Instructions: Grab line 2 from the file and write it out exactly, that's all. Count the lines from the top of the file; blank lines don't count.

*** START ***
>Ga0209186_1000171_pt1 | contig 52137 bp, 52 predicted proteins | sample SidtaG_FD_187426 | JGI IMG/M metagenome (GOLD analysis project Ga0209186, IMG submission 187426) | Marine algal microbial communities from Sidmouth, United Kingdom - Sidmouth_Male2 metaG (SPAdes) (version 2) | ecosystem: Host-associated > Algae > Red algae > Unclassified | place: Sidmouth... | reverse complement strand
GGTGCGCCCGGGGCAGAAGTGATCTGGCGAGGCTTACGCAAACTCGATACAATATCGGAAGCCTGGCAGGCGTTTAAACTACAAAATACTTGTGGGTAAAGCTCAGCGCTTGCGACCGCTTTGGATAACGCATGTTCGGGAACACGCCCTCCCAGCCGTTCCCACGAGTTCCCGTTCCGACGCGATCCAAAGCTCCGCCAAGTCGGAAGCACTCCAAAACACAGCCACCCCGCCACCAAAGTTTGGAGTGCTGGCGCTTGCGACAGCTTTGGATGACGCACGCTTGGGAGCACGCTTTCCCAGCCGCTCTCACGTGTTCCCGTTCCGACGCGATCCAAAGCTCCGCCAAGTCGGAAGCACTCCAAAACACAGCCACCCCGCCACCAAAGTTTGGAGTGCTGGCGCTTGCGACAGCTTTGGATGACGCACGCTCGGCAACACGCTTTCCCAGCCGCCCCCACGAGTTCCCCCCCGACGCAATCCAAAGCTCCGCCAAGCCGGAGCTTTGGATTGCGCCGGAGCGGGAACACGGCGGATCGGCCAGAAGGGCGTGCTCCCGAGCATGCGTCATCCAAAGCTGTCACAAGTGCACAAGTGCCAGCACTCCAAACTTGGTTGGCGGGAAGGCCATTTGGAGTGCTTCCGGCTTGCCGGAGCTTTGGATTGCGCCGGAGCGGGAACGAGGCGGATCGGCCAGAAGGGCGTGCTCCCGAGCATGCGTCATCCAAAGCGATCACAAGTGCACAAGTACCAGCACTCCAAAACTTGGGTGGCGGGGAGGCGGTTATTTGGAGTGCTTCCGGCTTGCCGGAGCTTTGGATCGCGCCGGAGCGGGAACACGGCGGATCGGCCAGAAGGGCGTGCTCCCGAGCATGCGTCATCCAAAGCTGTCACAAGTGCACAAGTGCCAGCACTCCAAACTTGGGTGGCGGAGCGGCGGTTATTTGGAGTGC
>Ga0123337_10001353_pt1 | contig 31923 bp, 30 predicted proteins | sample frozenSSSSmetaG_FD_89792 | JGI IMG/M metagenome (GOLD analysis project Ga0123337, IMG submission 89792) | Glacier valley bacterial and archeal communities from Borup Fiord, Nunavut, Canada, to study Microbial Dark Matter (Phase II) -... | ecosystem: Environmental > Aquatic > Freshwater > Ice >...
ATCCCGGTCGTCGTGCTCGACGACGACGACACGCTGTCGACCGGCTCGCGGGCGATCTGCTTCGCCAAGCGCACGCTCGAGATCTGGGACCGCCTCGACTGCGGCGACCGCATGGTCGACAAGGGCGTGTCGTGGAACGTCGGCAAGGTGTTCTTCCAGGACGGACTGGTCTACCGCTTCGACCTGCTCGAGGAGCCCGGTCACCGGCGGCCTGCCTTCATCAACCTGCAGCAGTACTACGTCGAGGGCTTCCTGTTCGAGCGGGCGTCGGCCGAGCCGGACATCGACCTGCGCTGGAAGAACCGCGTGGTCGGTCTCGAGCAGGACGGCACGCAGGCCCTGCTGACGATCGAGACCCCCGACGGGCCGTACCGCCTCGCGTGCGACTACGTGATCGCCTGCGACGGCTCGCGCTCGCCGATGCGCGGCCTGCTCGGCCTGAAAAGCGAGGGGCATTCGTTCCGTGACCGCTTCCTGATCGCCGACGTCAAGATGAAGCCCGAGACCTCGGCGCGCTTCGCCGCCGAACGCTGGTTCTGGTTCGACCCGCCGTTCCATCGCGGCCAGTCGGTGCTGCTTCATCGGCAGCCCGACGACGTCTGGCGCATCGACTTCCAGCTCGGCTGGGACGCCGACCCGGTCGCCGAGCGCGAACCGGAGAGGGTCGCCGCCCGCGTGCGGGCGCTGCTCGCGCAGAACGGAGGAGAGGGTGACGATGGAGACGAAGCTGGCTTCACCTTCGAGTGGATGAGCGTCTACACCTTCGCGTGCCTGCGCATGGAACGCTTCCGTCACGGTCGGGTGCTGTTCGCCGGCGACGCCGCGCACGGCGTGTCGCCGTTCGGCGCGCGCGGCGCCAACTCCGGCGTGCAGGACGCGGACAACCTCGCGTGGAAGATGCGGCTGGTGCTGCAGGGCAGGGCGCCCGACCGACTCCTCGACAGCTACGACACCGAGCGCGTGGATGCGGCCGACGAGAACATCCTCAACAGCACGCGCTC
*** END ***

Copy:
GGTGCGCCCGGGGCAGAAGTGATCTGGCGAGGCTTACGCAAACTCGATACAATATCGGAAGCCTGGCAGGCGTTTAAACTACAAAATACTTGTGGGTAAAGCTCAGCGCTTGCGACCGCTTTGGATAACGCATGTTCGGGAACACGCCCTCCCAGCCGTTCCCACGAGTTCCCGTTCCGACGCGATCCAAAGCTCCGCCAAGTCGGAAGCACTCCAAAACACAGCCACCCCGCCACCAAAGTTTGGAGTGCTGGCGCTTGCGACAGCTTTGGATGACGCACGCTTGGGAGCACGCTTTCCCAGCCGCTCTCACGTGTTCCCGTTCCGACGCGATCCAAAGCTCCGCCAAGTCGGAAGCACTCCAAAACACAGCCACCCCGCCACCAAAGTTTGGAGTGCTGGCGCTTGCGACAGCTTTGGATGACGCACGCTCGGCAACACGCTTTCCCAGCCGCCCCCACGAGTTCCCCCCCGACGCAATCCAAAGCTCCGCCAAGCCGGAGCTTTGGATTGCGCCGGAGCGGGAACACGGCGGATCGGCCAGAAGGGCGTGCTCCCGAGCATGCGTCATCCAAAGCTGTCACAAGTGCACAAGTGCCAGCACTCCAAACTTGGTTGGCGGGAAGGCCATTTGGAGTGCTTCCGGCTTGCCGGAGCTTTGGATTGCGCCGGAGCGGGAACGAGGCGGATCGGCCAGAAGGGCGTGCTCCCGAGCATGCGTCATCCAAAGCGATCACAAGTGCACAAGTACCAGCACTCCAAAACTTGGGTGGCGGGGAGGCGGTTATTTGGAGTGCTTCCGGCTTGCCGGAGCTTTGGATCGCGCCGGAGCGGGAACACGGCGGATCGGCCAGAAGGGCGTGCTCCCGAGCATGCGTCATCCAAAGCTGTCACAAGTGCACAAGTGCCAGCACTCCAAACTTGGGTGGCGGAGCGGCGGTTATTTGGAGTGC